After several years of legal wrangling, in 1868 a settlement was reached wherein the vestry was compelled to pay $48,550 to the owners of the 28 vaults that were still occupied and the remains were subsequently removed. On October 14, 1868, the cornerstone of the new St. Thomas Church on Fifth Avenue was laid. This structure was destroyed by fire in 1905 and replaced by the present sanctuary, a French Gothic Revival masterpiece completed in 1916. The site of the parish’s first church building and burial vaults at Broadway and Houston is now occupied by the Cable Building, built in 1892.

A modern map shows the Cable Building at the site of the original St. Thomas Church and burial vaults (NYCityMap)

Sources: Dripps’ 1852 Map of the City of New-York extending northward to Fiftieth St; “Private Vaults,” Evening Post, Apr 7, 1824;  “Funeral of John Jacob Astor,” New York Daily Tribune, Apr 1, 1848;  “Difficulties in St. Thomas’s Church,” New York Daily Tribune, Apr 20, 1860; “Removal of St. Thomas’ Church,” New York Times, July 31, 1860; “Sale and Removal  of St. Thomas’s Church,” New York Daily Tribune, July 28, 1860; “Sale of St. Thomas’ Church, in Broadway,” New York Times, Aug 2, 1865; “Sale of St. Thomas’s Episcopal Church; The World, Aug 2, 1865; “Two More Landmarks Gone,” Evening Post, Jun 11, 1866; Saint Thomas Church Fifth Avenue (Wright 2001); From Abyssinian to Zion: A Guide to Manhattan’s Houses of Worship (Dunlap 2004); All Around the Town: Amazing Manhattan Facts and Curiosities (Bunyan 1999); The Gate of Heaven: The Story of St. Thomas Church Fifth Avenue (Our Town Films 1999)

St. Michael’s Churchyard and Cemetery, Bloomingdale

A view of St. Michael’s churchyard at 99th St and Amsterdam Ave,  ca. 1880

Much of the area of Manhattan known today as the Upper West Side was once a country village called Bloomingdale (an Anglicization of the Dutch name Bloomendal, meaning “vale of flowers”). In the 18th and early 19th centuries, wealthy residents of downtown Manhattan built summer houses in Bloomingdale to escape the city and its outbreaks of diseases such as cholera, smallpox, and yellow fever. The village was reached from lower Manhattan by the Bloomingdale Road, which opened in 1703 and followed an old Indian trail from what is now 23rd Street to 114th Street. In 1806, several parishioners of Trinity Church in downtown Manhattan founded St. Michael’s Church to serve the summer residents of Bloomingdale. This congregation built their church, a small wood-frame building, on a hill east of Bloomingdale Road, at what is now Amsterdam Avenue and 99th Street. At its consecration in 1807, it was the only Episcopal Church between lower Manhattan and Yonkers. When this first church building burned down in 1853 it was swiftly replaced with a new sanctuary, consecrated in 1854.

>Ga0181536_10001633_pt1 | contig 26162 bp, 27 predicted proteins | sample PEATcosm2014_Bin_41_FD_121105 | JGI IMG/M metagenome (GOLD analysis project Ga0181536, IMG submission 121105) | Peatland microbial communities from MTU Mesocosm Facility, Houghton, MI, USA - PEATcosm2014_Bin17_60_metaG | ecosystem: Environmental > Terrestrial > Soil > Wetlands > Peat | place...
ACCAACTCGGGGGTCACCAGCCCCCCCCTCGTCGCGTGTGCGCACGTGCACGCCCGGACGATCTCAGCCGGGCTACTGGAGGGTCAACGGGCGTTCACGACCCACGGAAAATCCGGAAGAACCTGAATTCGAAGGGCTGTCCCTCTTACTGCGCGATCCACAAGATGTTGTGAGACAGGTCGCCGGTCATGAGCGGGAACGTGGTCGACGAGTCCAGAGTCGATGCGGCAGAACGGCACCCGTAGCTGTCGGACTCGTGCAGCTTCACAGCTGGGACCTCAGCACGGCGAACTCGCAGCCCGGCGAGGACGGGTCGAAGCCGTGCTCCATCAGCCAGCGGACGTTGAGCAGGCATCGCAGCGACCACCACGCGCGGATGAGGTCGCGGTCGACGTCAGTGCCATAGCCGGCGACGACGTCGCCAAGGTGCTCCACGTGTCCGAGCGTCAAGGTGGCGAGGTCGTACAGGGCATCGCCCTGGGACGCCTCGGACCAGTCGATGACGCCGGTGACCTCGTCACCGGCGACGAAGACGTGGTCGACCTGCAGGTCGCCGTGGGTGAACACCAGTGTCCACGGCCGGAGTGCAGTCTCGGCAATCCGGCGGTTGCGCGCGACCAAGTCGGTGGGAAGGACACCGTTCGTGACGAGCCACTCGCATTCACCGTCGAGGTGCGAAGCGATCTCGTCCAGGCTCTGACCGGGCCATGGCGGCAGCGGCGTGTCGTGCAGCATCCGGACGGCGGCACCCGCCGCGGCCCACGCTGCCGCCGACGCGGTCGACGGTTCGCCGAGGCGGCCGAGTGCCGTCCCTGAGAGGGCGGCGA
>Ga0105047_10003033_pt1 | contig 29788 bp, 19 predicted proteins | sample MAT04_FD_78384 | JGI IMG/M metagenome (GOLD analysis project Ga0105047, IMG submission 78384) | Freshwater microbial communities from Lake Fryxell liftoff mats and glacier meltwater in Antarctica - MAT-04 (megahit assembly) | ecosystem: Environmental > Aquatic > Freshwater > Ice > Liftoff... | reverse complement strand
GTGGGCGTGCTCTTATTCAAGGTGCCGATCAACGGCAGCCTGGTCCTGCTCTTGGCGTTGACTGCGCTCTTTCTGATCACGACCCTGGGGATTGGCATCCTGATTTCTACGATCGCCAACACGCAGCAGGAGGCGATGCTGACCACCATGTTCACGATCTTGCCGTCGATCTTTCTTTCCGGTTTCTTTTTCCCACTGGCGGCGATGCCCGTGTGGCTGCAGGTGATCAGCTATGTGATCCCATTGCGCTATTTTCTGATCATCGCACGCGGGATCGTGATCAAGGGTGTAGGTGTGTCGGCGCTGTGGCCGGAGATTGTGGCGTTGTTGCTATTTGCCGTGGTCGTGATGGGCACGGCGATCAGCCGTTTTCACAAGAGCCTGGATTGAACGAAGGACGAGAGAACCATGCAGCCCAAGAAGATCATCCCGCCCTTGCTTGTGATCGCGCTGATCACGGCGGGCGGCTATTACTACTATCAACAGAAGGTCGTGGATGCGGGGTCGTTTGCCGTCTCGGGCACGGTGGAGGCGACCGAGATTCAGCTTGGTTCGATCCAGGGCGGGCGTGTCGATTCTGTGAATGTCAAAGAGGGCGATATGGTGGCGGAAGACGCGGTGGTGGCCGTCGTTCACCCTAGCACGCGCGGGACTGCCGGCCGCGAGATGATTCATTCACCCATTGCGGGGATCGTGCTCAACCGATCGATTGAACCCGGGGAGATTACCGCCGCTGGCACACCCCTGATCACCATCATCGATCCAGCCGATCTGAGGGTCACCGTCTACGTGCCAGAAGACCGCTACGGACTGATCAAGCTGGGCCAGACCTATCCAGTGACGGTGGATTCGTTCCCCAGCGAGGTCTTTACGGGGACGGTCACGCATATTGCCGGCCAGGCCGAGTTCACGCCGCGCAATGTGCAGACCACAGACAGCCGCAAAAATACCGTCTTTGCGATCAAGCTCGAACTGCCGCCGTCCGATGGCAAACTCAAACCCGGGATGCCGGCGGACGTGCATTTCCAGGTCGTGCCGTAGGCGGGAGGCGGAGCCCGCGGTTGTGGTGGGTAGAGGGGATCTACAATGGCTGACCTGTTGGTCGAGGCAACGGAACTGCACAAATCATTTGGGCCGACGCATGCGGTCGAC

On the south side of St. Michael’s Church, between the building and 99th Street, was the churchyard where parishioners were buried. The first recorded burial in St. Michael’s churchyard was in 1809, when Joseph Armstrong, the two-year-old son of the church sexton, was laid to rest here. In the following years, about 500 burials were made in the churchyard where many members of the church’s more prominent families—such as the DePeysters, Weymans, Wagstaffs, Hazards, and Windusts—had family vaults. Bloomingdale farmers, shopkeepers, and other local households that were members of St. Michael’s congregation also were buried in the churchyard. The last known interment was Abraham Valentine Williams, the 25-year-old son of Dr. A.V. Williams, a former warden of the church, in 1873.

This detail from an 1851 map of upper Manhattan shows St. Michael’s first building and churchyard at 99th Street and 10th (Amsterdam) Avenue and the parish cemetery at 103rd Street

From its founding, St. Michael’s was committed to social service, establishing numerous ministries for the poor and disenfranchised. Although burial in their churchyard was reserved for members of their congregation proper, they provided a burial place for the poorer members of their community at a small cemetery a short distance north of the church. In 1828, the church vestry appropriated for this purpose a little over an acre of ground at Clendining Lane, a site between present-day 103rd  and 104th Streets and Columbus and Amsterdam Avenues. Known as “St. Michael’s upper ground,” there were 185 interments in this cemetery until its closure in 1854.